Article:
Ecosystem Services Conceptual Model Application: NOAA and NERRS Salt Marsh Habitat Restoration
Repository Usage Stats
Interest in using ecosystem services to integrate considerations of people and the environment continues to grow in federal agencies. One method that can help agencies incorporate ecosystem services into decision making is the use of ecosystem services conceptual models, which link changes in biophysical systems caused by an intervention to socio-economic and human well-being outcomes. Evidence-based ecosystem services conceptual models can provide efficiency and consistency in application, transitioning ecosystem services from an interesting concept to an actionable approach for natural resource management. Despite the potential usefulness of these models, there are few examples available to build from and little published detail on how to implement them. This report provides an illustrative ecosystem services conceptual model for salt marsh restoration at National Estuarine Research Reserve System sites. The National Estuarine Research Reserve System, which is closely associated with the National Oceanographic and Atmospheric Administration, wants to protect and restore coastal ecosystems while reinforcing local social and cultural systems. Developed by staff at the Nicholas Institute for Environmental Policy Solutions, the National Oceanographic and Atmospheric Administration, and the National Estuarine Research Reserve System, the ecosystem services conceptual model captures the potential outcomes of a salt marsh habitat restoration. An accompanying evidence library provides a summary of the currently available evidence for each relationship in the model and an assessment of the strength of that evidence.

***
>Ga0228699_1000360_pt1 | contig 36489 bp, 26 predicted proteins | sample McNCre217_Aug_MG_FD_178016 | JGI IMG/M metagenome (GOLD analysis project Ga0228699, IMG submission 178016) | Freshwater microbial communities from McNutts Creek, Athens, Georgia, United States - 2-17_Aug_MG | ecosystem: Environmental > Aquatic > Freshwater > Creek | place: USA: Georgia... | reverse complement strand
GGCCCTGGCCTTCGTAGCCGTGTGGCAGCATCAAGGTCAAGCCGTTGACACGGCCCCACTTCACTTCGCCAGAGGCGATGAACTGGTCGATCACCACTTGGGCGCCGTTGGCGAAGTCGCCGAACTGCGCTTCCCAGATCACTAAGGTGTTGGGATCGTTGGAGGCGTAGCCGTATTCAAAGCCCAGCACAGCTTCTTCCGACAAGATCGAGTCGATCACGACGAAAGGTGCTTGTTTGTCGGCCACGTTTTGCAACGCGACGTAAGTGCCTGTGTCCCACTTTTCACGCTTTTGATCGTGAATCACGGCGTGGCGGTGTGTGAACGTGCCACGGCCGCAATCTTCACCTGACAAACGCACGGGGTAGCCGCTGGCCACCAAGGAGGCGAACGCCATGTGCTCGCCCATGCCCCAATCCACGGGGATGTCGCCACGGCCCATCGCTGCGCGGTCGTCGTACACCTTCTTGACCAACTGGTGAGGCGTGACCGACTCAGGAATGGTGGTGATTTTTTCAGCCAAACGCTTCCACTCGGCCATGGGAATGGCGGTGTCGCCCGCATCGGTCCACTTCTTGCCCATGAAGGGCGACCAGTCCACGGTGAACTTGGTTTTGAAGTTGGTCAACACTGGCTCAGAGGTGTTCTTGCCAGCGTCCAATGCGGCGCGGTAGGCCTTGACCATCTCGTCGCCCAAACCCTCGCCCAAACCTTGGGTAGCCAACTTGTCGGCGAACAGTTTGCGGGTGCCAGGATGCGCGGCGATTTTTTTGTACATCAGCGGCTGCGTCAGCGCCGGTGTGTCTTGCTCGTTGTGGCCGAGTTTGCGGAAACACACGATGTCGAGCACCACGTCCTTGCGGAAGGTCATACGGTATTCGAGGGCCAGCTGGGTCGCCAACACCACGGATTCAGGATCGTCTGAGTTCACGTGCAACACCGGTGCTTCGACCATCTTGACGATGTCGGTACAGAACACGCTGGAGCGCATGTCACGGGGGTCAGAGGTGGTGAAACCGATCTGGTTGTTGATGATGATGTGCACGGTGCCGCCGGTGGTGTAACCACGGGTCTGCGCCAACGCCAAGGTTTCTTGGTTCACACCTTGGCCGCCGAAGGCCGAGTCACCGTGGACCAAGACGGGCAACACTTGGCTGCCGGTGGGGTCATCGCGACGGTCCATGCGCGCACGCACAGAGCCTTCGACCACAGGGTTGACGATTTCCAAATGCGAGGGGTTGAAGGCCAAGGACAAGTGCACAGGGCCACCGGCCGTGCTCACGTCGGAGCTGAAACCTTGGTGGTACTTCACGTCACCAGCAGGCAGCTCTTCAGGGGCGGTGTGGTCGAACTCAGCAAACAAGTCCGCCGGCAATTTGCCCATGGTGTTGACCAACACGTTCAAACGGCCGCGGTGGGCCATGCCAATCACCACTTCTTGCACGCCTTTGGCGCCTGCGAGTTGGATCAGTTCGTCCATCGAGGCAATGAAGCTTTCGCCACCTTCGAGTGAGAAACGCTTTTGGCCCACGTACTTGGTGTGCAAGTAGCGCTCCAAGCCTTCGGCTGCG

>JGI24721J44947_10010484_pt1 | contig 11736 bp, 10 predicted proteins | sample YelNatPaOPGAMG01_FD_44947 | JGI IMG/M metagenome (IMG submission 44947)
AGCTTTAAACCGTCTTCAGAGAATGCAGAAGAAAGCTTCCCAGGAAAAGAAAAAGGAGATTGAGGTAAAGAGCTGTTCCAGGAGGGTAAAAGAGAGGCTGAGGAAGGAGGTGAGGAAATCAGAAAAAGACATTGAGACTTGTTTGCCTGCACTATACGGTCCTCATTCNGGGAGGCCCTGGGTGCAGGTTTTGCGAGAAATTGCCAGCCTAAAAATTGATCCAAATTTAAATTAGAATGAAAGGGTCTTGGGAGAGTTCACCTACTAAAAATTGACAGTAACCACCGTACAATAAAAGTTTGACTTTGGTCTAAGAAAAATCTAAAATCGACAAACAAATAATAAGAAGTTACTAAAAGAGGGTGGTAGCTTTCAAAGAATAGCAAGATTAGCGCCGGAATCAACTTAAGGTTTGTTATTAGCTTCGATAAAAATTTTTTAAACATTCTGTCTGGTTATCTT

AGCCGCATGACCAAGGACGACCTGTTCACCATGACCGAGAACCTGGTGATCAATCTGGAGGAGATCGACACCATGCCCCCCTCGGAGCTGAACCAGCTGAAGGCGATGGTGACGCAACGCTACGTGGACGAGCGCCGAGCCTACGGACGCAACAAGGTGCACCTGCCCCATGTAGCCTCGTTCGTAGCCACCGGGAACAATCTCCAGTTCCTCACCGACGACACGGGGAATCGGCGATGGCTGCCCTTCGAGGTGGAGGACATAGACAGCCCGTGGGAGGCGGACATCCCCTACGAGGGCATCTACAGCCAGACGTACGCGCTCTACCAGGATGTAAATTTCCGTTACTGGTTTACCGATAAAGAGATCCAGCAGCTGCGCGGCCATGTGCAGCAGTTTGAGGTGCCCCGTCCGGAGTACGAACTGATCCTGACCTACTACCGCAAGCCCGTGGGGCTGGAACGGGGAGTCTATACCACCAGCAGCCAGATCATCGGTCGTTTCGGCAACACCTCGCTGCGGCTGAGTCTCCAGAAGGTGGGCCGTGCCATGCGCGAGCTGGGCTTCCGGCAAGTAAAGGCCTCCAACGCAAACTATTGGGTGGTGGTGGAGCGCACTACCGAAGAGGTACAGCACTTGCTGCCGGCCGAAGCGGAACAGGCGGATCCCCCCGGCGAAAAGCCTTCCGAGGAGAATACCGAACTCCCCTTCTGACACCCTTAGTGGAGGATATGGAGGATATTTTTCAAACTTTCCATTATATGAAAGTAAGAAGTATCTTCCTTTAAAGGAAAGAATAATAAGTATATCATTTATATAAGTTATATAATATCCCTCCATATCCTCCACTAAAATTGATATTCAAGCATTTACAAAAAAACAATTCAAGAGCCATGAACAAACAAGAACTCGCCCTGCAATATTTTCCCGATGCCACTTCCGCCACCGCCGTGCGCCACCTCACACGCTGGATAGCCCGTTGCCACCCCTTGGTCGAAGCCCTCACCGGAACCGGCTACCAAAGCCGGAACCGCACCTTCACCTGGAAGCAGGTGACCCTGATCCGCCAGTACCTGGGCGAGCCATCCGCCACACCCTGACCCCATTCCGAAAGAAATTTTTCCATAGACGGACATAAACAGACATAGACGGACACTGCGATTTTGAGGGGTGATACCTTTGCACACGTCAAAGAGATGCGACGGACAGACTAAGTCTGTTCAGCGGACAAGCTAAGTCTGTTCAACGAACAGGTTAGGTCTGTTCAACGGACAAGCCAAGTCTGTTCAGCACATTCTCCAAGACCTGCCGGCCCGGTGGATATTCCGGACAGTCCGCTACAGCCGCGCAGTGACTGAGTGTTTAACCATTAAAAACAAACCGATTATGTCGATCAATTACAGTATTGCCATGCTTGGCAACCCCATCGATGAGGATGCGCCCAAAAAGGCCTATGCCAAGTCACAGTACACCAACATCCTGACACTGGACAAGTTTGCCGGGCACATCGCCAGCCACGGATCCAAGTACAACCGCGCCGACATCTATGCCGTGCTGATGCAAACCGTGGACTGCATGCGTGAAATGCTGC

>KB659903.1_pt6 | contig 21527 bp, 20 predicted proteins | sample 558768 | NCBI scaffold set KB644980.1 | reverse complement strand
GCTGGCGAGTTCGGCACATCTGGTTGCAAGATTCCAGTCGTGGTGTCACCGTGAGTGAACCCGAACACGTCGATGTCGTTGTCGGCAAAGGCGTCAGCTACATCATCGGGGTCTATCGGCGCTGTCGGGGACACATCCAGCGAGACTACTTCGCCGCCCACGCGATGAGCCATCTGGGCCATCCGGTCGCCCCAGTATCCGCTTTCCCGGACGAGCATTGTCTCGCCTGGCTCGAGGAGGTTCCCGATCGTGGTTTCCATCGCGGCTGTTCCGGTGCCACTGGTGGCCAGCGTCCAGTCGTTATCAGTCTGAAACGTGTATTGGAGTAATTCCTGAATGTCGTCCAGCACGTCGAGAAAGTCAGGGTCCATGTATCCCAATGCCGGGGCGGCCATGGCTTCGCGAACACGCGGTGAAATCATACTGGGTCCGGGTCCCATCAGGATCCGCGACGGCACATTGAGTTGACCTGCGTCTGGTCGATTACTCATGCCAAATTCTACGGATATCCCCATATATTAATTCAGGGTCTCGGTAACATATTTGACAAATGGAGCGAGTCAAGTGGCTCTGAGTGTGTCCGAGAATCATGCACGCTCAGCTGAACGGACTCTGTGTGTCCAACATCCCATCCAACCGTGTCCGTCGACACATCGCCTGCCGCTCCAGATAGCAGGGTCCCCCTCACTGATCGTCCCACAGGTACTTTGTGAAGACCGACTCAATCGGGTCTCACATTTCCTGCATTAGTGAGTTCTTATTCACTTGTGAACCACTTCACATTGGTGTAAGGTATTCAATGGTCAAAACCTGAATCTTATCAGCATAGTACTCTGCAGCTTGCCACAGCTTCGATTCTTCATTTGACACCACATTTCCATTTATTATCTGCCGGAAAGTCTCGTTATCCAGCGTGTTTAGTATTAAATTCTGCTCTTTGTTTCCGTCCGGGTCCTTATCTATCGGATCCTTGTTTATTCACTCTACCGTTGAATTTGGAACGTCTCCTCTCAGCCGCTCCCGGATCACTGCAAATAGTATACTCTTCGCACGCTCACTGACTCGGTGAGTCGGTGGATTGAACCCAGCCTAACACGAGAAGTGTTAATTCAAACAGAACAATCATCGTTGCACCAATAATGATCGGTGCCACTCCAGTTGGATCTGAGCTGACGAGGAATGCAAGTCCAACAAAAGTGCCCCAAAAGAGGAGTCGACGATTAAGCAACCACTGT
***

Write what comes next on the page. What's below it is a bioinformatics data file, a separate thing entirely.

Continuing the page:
Mason, Sara, Lydia Olander and Katie Warnell (2018). Ecosystem Services Conceptual Model Application: NOAA and NERRS Salt Marsh Habitat Restoration. Retrieved from https://hdl.handle.net/10161/26905.
Sara Mason joined the Ecosystem Services Program at the Nicholas Institute for Energy, Environment & Sustainability as a policy associate after graduating from Duke with a master’s degree in environmental management. Her work focuses on the interdisciplinary nature of biodiversity conservation and how that can be leveraged to engage the public and policy makers in conservation efforts. Prior to joining the Nicholas Institute, Sara worked in ecological field research and endangered animal rehabilitation.
Lydia Olander is a program director at the Nicholas Institute for Energy Environment & Sustainability at Duke University and adjunct professor at the Nicholas School of the Environment. She works on improving evidence-based policy and accelerating implementation of climate resilience, nature-based solutions, natural capital accounting, and environmental markets. She leads the National Ecosystem Services Partnership and sits on Duke’s Climate Commitment action team. She recently spent two years with the Biden administration at the Council on Environmental Quality as Director of Nature based Resilience and before that spent five years on the Environmental Advisory Board for the US Army Corps of Engineers. She is a fellow of the American Association for the Advancement of Science (AAAS) and widely published researcher. Prior to joining the Nicholas Institute, she spent a year as an AAAS Congressional Science and Technology Fellow working with Senator Joseph Lieberman on environmental and energy issues. She was a college scholar at Cornell University and earned her Master of Forest Science from Yale University and Ph.D. from Stanford University.
Katie Warnell is a senior policy associate for the Ecosystem Services Program. She is a graduate of Duke University’s Master of Environment Management program with a concentration in ecosystem science and conservation and was awarded a geospatial analysis certificate. She has served as an intern at the Triangle Land Conservancy and as a research tech with the Duke University Superfund Research Center. She has conducted research on South Africa’s bats with the Organization for Tropical Studies and was involved in a DukeEngage project on fish farming in Ecuador.
Material is made available in this collection at the direction of authors according to their understanding of their rights in that material. You may download and use these materials in any manner not prohibited by copyright or other applicable law.